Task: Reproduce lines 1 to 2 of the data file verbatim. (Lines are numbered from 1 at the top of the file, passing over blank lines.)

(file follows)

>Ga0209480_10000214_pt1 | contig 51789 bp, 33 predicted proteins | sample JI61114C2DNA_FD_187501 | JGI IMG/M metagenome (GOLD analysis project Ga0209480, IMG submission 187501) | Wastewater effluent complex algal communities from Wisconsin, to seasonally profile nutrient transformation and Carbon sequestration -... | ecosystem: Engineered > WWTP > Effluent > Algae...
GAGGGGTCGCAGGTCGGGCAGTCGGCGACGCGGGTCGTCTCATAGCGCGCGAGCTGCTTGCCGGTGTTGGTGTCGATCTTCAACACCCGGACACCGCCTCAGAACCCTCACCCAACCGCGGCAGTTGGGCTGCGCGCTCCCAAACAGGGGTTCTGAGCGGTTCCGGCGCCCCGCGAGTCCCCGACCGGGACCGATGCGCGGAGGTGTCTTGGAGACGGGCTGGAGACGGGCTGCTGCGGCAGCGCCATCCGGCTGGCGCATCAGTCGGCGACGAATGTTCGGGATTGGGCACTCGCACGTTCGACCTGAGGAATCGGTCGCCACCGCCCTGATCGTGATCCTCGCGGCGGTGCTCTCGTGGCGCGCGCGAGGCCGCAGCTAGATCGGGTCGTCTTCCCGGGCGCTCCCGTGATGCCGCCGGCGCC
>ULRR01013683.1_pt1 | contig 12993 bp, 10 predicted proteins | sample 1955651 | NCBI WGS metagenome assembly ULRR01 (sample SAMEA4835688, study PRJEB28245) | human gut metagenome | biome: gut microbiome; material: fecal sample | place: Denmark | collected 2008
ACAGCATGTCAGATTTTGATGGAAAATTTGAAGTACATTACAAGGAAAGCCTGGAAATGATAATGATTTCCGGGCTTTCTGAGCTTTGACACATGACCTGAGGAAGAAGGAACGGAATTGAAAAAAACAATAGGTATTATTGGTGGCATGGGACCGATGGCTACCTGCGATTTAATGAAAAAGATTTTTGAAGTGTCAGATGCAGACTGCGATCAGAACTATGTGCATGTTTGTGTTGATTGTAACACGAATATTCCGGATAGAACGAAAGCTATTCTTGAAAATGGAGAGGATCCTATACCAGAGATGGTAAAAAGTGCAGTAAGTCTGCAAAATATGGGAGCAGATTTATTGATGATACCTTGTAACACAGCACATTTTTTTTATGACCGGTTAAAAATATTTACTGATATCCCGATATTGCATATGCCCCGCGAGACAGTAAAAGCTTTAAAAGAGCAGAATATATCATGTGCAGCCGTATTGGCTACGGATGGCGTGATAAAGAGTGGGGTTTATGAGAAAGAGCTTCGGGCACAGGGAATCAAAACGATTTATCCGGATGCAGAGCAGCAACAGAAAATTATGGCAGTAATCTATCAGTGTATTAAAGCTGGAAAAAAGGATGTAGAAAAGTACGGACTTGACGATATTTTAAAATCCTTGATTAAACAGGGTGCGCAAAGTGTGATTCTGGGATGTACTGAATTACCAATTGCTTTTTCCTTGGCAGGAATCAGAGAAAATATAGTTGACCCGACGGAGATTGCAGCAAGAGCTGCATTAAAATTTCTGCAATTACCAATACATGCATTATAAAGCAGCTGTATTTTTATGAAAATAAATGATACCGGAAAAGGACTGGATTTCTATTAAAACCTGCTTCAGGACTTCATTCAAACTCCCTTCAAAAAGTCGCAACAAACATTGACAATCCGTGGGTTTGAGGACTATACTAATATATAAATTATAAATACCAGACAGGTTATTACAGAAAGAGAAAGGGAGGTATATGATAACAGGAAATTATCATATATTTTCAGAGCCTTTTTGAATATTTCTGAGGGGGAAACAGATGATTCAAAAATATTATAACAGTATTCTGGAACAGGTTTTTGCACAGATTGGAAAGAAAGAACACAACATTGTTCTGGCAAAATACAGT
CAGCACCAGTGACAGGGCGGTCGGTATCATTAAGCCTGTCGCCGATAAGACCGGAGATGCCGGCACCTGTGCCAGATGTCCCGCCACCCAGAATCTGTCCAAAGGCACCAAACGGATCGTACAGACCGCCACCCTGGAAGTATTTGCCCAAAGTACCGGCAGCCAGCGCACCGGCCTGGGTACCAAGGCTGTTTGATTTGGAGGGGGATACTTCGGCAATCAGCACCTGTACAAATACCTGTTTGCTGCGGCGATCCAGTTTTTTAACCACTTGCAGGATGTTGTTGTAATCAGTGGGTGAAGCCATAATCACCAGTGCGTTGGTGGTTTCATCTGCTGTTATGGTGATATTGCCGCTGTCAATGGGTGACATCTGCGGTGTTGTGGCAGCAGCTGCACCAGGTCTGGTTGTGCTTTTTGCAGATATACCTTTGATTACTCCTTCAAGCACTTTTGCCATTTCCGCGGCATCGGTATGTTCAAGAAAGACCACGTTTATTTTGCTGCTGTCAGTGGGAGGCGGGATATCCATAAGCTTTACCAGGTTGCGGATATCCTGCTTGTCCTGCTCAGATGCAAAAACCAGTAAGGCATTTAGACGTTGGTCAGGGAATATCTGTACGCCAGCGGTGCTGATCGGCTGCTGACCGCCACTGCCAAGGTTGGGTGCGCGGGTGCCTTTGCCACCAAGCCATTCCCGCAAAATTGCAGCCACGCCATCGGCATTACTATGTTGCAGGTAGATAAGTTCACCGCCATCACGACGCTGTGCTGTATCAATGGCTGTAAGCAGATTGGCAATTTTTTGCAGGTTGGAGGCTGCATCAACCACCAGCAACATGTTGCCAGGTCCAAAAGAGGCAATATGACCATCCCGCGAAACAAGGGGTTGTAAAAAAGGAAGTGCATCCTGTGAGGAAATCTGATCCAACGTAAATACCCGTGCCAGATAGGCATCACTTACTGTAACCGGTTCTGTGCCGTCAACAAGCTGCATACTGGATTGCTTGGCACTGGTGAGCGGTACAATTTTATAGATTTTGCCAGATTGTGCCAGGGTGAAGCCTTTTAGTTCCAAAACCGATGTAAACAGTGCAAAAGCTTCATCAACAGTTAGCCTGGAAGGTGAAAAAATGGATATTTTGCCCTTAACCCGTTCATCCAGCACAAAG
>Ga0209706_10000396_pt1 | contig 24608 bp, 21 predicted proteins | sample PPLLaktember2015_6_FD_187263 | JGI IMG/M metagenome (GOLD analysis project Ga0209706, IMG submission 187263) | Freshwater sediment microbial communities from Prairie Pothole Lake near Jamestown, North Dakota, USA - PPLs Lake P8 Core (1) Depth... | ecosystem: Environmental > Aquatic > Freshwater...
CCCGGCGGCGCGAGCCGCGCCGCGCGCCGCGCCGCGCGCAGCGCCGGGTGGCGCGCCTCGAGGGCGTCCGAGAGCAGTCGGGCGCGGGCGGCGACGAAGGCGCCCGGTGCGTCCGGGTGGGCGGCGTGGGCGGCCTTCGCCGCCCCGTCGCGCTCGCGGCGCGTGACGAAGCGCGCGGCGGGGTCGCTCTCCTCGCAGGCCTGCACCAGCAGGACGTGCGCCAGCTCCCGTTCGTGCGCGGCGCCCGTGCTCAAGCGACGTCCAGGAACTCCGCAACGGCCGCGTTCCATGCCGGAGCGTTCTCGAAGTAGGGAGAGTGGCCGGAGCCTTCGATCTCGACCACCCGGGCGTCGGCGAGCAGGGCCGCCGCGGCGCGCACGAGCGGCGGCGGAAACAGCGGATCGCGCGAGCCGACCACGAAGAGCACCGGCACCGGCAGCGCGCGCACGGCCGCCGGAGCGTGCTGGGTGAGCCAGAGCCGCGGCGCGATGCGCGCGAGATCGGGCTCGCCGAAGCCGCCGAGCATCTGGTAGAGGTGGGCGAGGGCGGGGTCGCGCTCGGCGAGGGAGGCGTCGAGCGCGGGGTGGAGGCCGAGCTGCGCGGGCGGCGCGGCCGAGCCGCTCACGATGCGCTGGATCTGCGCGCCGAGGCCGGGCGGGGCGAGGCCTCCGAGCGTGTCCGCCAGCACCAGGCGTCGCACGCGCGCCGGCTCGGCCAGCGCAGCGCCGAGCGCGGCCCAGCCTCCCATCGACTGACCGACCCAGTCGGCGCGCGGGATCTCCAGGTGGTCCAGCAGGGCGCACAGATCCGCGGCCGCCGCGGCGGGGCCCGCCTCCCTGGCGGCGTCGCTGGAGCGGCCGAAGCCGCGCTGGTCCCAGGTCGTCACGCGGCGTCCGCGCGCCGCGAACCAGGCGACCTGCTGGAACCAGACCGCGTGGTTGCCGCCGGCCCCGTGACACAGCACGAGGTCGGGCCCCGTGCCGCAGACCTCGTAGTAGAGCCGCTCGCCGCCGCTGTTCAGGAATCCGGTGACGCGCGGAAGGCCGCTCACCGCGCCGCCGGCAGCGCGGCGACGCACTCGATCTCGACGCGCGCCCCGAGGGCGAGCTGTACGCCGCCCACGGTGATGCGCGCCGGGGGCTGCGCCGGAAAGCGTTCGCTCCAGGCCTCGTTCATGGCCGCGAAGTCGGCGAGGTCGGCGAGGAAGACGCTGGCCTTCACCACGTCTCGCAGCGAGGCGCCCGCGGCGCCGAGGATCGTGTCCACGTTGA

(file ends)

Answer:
>Ga0209480_10000214_pt1 | contig 51789 bp, 33 predicted proteins | sample JI61114C2DNA_FD_187501 | JGI IMG/M metagenome (GOLD analysis project Ga0209480, IMG submission 187501) | Wastewater effluent complex algal communities from Wisconsin, to seasonally profile nutrient transformation and Carbon sequestration -... | ecosystem: Engineered > WWTP > Effluent > Algae...
GAGGGGTCGCAGGTCGGGCAGTCGGCGACGCGGGTCGTCTCATAGCGCGCGAGCTGCTTGCCGGTGTTGGTGTCGATCTTCAACACCCGGACACCGCCTCAGAACCCTCACCCAACCGCGGCAGTTGGGCTGCGCGCTCCCAAACAGGGGTTCTGAGCGGTTCCGGCGCCCCGCGAGTCCCCGACCGGGACCGATGCGCGGAGGTGTCTTGGAGACGGGCTGGAGACGGGCTGCTGCGGCAGCGCCATCCGGCTGGCGCATCAGTCGGCGACGAATGTTCGGGATTGGGCACTCGCACGTTCGACCTGAGGAATCGGTCGCCACCGCCCTGATCGTGATCCTCGCGGCGGTGCTCTCGTGGCGCGCGCGAGGCCGCAGCTAGATCGGGTCGTCTTCCCGGGCGCTCCCGTGATGCCGCCGGCGCC